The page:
- Have a picnic. You don’t have to go far, just take lunch outside. Enjoy the beautiful day with a little music and split a sandwich.
- Write a letter to a friend or family member. This can be a great way to talk about memories and future plans your loved one has with friends and family members.
- Feed the ducks. Take any chance to get out of the house and see something new or familiar. A loaf of bread and an afternoon at the park is a relaxing way to spend the afternoon.
Thursday, September 18, 2014
Walk to End Alzheimer’s (or run a 5K) this Saturday, September 20 at Huntington Park! Join us and Columbus in the fight against this devastating disease by registering yourself, family and friends to walk or join in the Ohio Health 5K.
If you’re uncertain about walking or running, you can still get involved by volunteering at the walk! Volunteers are needed to help with set-up, registration, water stops, promise garden, the T-shirt tent and so much more. Visit our Volunteers Page for more information!
Columbus Walk to End Alzheimer’s
Date: September 20, 2014
Location: Huntington Park 330 Huntington Park Lane, Columbus, OH 43215
Time of Events:
- 5K Run: Arrive at 7 AM; run begins 8 AM
- Ceremony: 9 AM
- Walk: Arrive at 8 AM; walk begins at 9:15 AM
Friday, September 12, 2014
Just 20 minutes of exercise a day can reduce the risk and slow the progression of developing Alzheimer’s - 1% of your day, that’s it! Listed below are the amazing benefits of light to moderate exercise like walking, bicycling, gardening, tai chi, or yoga everyday.
1. Improve cardiovascular health: Exercise lets more oxygen into the blood stream. Impaired blood flow is a critical affliction of deteriorating brain health.
2. Help physical function: Strengthen muscles and bones, enhance body confidence, feel a sense of accomplishment and improve coordination to reduce risk of falls and maintain independence longer.
3. Promote cognition: Studies show that physical activity may improve memory, slow down mental decline and reduce brain cell loss.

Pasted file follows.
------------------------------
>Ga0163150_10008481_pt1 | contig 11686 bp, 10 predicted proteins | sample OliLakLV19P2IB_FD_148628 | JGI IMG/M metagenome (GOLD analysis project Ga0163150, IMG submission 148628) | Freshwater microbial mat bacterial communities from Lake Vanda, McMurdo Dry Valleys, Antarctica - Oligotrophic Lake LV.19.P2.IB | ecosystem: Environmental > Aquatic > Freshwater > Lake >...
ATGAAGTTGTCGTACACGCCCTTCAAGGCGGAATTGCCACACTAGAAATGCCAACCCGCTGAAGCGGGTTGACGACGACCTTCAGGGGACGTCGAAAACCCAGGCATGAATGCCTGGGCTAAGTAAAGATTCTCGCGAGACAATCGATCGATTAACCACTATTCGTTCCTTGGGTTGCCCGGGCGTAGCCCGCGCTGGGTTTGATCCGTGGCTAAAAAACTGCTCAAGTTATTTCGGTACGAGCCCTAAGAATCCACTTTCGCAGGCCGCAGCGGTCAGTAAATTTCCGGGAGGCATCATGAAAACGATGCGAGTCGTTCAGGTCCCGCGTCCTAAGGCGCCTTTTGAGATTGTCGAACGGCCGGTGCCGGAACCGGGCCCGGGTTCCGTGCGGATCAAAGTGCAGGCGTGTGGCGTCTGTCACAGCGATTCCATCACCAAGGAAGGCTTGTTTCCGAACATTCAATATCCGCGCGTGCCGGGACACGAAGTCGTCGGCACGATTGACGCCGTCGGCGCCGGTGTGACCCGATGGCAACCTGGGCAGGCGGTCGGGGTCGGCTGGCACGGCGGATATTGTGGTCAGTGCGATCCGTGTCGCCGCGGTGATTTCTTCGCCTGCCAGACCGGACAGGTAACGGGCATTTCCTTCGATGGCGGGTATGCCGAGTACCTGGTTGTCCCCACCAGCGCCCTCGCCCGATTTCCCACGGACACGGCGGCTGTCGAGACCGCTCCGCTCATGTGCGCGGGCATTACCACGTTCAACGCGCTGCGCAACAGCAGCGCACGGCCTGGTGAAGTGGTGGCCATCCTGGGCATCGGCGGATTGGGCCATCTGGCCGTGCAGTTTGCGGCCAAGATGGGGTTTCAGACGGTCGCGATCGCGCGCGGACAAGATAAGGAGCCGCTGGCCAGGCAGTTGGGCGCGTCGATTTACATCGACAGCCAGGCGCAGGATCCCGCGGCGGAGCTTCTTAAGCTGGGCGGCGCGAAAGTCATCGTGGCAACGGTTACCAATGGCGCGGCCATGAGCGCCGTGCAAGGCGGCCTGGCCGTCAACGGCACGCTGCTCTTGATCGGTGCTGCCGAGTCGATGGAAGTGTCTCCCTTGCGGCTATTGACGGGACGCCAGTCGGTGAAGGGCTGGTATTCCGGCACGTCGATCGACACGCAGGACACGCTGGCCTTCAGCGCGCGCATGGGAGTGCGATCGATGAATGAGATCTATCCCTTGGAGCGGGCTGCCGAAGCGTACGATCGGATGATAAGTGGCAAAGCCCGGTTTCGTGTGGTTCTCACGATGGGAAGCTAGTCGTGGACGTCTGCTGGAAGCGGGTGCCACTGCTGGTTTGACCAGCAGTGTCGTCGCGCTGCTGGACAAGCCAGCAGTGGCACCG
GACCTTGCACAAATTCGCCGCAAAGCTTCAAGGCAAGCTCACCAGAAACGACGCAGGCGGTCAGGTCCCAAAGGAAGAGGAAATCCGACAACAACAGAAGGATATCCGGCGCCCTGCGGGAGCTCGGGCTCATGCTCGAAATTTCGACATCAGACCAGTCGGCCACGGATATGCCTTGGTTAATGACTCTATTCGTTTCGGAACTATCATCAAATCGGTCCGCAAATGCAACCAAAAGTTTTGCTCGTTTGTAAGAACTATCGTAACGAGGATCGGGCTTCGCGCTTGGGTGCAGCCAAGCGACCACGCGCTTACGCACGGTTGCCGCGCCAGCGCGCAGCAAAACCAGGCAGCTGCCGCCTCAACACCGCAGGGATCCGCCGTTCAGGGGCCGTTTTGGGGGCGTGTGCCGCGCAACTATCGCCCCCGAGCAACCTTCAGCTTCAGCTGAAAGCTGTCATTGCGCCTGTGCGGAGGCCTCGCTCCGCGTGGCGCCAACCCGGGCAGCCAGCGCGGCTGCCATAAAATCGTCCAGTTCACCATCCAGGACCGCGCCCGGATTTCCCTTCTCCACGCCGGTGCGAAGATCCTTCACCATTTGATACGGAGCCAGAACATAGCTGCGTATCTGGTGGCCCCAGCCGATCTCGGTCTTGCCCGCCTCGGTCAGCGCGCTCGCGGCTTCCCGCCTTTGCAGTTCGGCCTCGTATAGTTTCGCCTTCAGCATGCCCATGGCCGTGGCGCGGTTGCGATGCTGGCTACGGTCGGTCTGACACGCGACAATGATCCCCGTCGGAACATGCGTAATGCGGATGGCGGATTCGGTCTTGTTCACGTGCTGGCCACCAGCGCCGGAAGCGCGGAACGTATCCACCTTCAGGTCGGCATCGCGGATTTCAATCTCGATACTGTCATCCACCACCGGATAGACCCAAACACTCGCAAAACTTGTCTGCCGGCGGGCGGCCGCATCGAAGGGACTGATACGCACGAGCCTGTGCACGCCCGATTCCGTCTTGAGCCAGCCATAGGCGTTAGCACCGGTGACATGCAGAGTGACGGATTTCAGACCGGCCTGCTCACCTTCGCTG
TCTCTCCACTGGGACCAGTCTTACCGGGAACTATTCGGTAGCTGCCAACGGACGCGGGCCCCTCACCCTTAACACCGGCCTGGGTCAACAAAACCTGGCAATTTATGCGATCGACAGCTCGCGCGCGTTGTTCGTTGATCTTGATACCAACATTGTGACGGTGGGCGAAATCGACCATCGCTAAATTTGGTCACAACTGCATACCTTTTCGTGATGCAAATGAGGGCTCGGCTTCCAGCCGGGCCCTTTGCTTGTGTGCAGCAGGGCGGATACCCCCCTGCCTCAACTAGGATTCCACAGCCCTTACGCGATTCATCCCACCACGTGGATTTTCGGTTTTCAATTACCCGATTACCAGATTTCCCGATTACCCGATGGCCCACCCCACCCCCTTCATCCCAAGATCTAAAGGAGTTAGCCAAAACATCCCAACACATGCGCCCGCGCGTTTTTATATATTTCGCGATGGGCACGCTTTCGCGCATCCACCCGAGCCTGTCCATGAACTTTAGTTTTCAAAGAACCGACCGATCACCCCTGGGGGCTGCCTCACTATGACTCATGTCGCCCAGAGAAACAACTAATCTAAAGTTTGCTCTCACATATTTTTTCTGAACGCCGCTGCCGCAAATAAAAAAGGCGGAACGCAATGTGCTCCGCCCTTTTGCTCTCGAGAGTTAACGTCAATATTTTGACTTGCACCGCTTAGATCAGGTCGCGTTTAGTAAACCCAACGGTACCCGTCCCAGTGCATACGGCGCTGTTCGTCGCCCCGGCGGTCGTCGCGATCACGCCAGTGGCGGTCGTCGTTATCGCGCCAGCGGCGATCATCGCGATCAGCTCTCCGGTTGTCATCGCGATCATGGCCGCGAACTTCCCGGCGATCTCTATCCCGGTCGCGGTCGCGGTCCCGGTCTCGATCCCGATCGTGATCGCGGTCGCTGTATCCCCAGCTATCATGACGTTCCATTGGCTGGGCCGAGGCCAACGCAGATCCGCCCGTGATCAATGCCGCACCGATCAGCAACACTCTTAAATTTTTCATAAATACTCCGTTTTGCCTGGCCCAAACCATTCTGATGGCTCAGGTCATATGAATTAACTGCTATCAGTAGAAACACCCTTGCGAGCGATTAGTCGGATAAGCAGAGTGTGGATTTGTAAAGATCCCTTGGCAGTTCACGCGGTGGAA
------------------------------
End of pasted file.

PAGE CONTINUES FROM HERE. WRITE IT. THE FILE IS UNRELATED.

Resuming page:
4. Restful sleep: Alzheimer’s upsets the “internal body clock” and makes it difficult for those with the disease to separate dreams from reality. Physical activity can help for a more restful sleep at night.
5. Enhance social interaction: Opportunities to engage in exercise with social interaction is shown to reduce feelings of isolation and helps maintain brain vitality.
Friday, September 5, 2014
World Alzheimer’s Day is September 21. Alzheimer’s organizations across the globe combine efforts to raise awareness for Alzheimer’s and dementia. Ending Alzheimer’s starts with one voice – yours. Please take the day to acknowledge the struggle that more than 5 million Americans face. Read more about 5 ways you can honor World Alzheimer’s Day:
· Wear that you care: Sell “Casual for a Cause” stickers for $5 to coworkers and dress down to help fund Alzheimer’s research and support services.
· Feed the need: Get together with friends and family for “Dinner to Make a Difference” and ask them to donate what they would have spent on a night out to help aid those living with the debilitating disease.
· Every moment counts: Every 67 seconds a person dies from Alzheimer’s. Mark a moment of silence in the workplace, church or at home.
· Common bond: One of the most important ways to improve Alzheimer’s symptoms is social interaction. Be a part of the network by joining or starting a team for a Walk to End Alzheimer’s near you.
· Lend a hand: Volunteer at an event or a caregiving facility and learn more about both the patients and caregivers facing Alzheimer’s everyday.